Across several countries, in the context of reduced access due to capacity constraints, prioritising COVID-19-positive patients afflicted with chronic conditions will pose ethical dilemmas. Patients with obesity and multiple comorbidities will be more likely to require intensive care but also have lower capacity to benefit. Decreased capacity to benefit has been used as a prioritisation rule for critical care usage during the pandemic with several countries issuing guidance suggesting patients with chronic complications should not be prioritised for intensive care. 

Fitter populations are better prepared for pandemics 

Boosting the ability of global populations to have greater resistance to viral conditions will require addressing the chronic conditions that make those viral conditions more deadly, as well as increasing their financial implications for health systems. Global cooperation and coordination are key in addressing those chronic conditions. This is as important as tackling the immediate crisis and perhaps is as important in preparing our populations for future pandemics. 

The current crisis is an opportunity to strengthen health systems in order to foster a healthier global citizenry and overcome the silos between infectious and chronic diseases.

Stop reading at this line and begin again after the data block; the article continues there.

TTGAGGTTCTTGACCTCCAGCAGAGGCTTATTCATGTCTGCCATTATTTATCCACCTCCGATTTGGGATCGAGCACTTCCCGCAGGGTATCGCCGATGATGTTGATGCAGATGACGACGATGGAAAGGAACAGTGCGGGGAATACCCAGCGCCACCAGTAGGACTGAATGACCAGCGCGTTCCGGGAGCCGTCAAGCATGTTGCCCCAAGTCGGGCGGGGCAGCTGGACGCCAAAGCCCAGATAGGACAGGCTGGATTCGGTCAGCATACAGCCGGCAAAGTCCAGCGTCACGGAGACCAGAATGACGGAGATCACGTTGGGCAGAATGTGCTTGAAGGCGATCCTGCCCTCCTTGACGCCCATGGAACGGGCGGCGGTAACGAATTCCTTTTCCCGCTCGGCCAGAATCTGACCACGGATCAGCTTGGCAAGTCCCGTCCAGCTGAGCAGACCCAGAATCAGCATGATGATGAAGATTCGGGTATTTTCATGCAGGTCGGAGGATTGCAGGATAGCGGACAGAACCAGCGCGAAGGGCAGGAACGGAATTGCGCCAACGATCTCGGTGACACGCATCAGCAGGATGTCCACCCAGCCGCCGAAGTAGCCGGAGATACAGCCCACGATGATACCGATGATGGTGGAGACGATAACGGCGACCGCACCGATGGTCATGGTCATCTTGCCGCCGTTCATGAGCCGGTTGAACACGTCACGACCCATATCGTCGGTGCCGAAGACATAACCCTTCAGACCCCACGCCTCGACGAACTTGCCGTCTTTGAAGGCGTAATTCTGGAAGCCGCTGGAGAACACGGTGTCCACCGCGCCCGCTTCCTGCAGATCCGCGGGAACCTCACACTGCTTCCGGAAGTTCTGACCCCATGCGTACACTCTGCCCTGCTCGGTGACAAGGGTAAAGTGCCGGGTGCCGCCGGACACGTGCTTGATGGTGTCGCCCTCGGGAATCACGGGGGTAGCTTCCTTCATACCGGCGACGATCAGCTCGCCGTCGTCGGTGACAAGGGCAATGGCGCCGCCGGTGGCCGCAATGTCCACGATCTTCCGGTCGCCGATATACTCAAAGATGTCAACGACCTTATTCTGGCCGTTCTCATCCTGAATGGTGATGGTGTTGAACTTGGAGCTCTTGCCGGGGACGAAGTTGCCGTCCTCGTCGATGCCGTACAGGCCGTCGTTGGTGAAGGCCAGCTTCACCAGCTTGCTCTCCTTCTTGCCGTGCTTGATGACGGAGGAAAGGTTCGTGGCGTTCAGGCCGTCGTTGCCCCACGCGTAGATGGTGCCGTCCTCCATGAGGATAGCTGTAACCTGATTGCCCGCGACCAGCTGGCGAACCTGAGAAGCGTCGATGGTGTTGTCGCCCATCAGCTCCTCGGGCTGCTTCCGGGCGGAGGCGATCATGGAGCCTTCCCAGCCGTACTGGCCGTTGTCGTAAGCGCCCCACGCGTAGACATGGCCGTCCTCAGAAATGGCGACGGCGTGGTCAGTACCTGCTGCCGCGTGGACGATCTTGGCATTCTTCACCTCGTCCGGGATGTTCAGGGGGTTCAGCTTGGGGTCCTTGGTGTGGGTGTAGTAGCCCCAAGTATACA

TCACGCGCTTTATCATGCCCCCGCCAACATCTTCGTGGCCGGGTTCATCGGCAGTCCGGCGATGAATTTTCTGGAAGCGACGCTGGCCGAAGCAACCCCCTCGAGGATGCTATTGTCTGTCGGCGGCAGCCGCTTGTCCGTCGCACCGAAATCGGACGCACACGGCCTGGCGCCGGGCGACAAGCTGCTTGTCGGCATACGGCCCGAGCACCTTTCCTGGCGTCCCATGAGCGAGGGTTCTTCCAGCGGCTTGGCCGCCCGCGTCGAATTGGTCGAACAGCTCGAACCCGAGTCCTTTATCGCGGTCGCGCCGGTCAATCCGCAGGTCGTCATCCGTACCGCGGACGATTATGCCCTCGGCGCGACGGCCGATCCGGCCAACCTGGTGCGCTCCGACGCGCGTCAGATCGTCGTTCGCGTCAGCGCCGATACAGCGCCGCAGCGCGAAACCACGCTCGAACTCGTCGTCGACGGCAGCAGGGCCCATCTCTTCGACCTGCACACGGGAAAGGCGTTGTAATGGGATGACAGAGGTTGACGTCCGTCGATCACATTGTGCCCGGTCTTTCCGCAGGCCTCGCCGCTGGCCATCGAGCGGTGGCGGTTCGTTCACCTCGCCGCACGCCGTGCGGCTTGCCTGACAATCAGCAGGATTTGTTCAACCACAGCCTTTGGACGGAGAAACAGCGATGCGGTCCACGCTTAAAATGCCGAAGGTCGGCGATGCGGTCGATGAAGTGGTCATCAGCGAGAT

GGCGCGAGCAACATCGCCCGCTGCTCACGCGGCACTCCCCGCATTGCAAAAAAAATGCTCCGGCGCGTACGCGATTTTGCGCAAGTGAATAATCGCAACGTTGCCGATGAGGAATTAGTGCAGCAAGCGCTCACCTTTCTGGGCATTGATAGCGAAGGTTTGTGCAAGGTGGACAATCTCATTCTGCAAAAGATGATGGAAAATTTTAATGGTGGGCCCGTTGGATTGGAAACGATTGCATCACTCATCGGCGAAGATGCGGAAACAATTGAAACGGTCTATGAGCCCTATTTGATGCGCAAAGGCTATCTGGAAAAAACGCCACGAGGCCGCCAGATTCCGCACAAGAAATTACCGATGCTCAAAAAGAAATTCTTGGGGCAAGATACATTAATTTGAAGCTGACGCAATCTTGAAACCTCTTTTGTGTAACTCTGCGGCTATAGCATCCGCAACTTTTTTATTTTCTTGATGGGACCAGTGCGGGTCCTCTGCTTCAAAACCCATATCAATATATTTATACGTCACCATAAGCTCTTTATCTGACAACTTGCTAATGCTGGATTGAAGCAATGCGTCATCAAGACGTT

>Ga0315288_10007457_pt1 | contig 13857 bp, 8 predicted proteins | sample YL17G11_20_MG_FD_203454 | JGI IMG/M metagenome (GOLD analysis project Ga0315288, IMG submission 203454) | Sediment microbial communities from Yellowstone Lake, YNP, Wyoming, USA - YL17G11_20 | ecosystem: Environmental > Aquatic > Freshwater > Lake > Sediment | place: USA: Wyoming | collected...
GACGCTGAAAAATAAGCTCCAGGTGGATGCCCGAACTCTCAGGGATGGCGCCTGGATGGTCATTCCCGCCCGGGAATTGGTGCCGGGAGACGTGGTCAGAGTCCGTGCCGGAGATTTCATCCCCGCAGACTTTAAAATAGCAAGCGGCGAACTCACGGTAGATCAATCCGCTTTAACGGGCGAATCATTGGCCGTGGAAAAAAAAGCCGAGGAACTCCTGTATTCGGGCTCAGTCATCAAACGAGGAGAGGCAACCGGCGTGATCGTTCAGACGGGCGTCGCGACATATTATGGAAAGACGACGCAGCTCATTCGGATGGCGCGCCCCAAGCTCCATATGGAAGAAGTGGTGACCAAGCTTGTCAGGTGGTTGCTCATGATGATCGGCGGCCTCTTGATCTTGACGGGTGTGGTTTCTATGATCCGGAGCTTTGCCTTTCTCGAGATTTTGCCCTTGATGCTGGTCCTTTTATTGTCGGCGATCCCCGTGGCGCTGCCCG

Mitigating and preventing infectious disease, non-communicable diseases and economic inequality are key Sustainable Development Goals. In achieving them, it is instrumental to develop integrated and cross-cutting approaches that acknowledge their intersectionality as well as the potential synergies of achieving these goals in a concerted manner.

Governments, even with the will to cooperate with one another, cannot do it alone. They need engaged citizenry to support the changes in policy that are currently constrained, and, in fact, often governed by the influence of financial and commercial interests in policymaking.   

We would do better as a global community if we were to prioritise several of the recommendations made in The Lancet Commission report on the “global syndemic” of obesity, undernutrition and climate change. Among them: 

  • “Strengthen[ing] municipal governance levers to mobilise action at the local level and create pressure for national action” 
  • “Strengthen[ing] civil society engagement to encourage systemic change and pressure for policy action at all levels of government to address The Global Syndemic”